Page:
Climate on Steroids: March 2012

  •  I’m sweltering.
    • It’s no wonder, with all those blankets you’ve got on.
  • There you go, talking about blankets again.  I’ve been hot lots of times before.
    • Yeah, but you’ve never had this many blankets.
  • When I was a kid, we had a summer so hot that we spent every day in the pond.
    • Right.  I heard about that.
  • And what’s more, I may have a fever.  There are lots of things that can make you hot, you know.
    • Like, for example, a bed piled high with blankets?
  • Enough with the blankets!  At my age, people have hot flashes all the time. You’ll see when you’re older.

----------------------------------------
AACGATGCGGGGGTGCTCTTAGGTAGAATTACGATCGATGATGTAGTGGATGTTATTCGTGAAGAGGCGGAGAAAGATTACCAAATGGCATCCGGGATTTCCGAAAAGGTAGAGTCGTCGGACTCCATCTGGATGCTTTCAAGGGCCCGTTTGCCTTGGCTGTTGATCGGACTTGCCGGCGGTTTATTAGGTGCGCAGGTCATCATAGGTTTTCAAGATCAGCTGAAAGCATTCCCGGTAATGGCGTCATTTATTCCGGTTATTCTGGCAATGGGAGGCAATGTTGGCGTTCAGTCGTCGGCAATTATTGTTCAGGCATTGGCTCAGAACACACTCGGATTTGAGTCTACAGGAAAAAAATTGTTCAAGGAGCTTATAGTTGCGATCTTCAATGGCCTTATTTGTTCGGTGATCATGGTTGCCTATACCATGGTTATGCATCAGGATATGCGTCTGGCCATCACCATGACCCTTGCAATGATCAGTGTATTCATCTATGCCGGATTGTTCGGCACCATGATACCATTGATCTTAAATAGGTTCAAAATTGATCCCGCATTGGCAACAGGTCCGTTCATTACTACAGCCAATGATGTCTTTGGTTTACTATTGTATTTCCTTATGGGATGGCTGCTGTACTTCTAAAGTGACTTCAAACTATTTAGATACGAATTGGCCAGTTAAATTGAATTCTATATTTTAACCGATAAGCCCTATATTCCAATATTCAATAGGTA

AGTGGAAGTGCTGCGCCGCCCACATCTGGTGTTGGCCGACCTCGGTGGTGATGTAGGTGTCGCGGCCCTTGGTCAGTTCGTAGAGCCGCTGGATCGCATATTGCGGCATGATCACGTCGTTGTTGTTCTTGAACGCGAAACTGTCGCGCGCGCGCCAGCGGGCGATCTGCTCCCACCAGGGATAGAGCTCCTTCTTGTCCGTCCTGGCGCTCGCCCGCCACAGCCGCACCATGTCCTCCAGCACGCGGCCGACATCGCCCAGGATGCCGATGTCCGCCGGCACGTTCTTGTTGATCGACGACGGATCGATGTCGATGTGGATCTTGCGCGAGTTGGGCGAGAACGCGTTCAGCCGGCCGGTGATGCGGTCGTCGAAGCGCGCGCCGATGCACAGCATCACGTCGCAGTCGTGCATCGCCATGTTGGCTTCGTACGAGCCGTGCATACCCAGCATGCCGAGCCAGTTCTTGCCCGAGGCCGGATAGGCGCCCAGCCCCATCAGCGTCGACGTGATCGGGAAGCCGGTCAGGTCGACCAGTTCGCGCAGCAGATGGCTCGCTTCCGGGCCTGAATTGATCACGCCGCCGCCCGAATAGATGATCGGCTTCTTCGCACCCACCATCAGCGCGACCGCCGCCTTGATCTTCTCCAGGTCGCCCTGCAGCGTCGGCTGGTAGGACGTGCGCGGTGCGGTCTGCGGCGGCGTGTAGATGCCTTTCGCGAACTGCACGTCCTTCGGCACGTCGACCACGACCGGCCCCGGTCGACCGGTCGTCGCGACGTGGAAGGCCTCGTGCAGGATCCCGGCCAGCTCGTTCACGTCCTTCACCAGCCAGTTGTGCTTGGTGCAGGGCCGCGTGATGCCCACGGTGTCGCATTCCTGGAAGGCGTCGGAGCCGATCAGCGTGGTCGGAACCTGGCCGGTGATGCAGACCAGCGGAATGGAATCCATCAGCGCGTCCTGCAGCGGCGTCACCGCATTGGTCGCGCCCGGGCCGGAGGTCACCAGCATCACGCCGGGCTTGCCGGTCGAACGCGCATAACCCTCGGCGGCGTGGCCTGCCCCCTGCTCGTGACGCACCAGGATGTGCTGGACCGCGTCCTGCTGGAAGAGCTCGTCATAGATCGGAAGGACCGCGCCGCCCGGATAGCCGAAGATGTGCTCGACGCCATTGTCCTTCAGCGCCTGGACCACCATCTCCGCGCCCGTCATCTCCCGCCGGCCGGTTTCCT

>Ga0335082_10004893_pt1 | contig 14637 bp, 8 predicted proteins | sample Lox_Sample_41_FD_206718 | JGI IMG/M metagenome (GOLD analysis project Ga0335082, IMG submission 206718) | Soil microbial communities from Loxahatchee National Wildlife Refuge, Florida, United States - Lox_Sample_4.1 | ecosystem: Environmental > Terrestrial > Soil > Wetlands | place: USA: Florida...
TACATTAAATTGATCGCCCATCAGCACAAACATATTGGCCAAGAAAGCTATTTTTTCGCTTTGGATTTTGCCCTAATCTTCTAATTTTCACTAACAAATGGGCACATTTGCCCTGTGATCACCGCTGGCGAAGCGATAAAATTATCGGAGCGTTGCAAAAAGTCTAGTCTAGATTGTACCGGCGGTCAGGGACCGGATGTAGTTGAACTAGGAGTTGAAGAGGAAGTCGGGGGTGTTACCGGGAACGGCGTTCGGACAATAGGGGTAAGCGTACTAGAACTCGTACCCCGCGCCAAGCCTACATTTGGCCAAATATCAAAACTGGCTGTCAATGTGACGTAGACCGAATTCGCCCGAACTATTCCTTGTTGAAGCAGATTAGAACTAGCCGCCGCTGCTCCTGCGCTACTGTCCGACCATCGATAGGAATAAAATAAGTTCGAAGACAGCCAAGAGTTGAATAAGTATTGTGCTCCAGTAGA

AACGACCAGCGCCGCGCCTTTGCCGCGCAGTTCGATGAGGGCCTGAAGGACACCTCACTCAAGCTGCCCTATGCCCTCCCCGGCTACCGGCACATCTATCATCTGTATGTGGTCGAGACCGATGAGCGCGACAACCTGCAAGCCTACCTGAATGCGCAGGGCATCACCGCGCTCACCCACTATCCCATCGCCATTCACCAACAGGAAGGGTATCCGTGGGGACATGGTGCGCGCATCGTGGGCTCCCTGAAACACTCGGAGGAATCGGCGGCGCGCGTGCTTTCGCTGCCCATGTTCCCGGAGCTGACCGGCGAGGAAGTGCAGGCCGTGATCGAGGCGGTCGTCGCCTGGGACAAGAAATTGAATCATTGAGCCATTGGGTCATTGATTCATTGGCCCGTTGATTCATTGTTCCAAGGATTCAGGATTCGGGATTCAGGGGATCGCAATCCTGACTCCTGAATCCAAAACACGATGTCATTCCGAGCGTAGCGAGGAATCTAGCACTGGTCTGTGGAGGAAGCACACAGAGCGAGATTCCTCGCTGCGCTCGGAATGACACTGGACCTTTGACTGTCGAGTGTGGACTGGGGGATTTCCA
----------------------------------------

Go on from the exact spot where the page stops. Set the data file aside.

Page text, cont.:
• Some things, you learn with age.  But it’s common sense that a bed with more and more blankets will make you hotter.
  • Oh yeah?  Common sense? All kinds of things can make you hot, Sherlock.  There’s no breeze tonight. The smog is sealing in the heat. All that new pavement absorbs heat all day long, so our nights are oppressive.  The humidity is terrible. Ever heard of El Niño? Your simplistic notions! It’s more complex than you think.
    • So you don’t think all these blankets you’ve been adding have anything to do with it?
  • Of course not.  Don’t be silly.
    • Well . . . okay. Maybe you’re right. Hmm. I always thought blankets made you warm. But maybe. . . .
  • . . . .
    • . . . .
  • I’m sweltering.
Here at Good Hand Farm, we’ve never seen a winter and spring like this.  On Tax Day, all our windows were wide open.  The peas are already climbing their trellises.  The garlic is already wilting in the summer-like heat.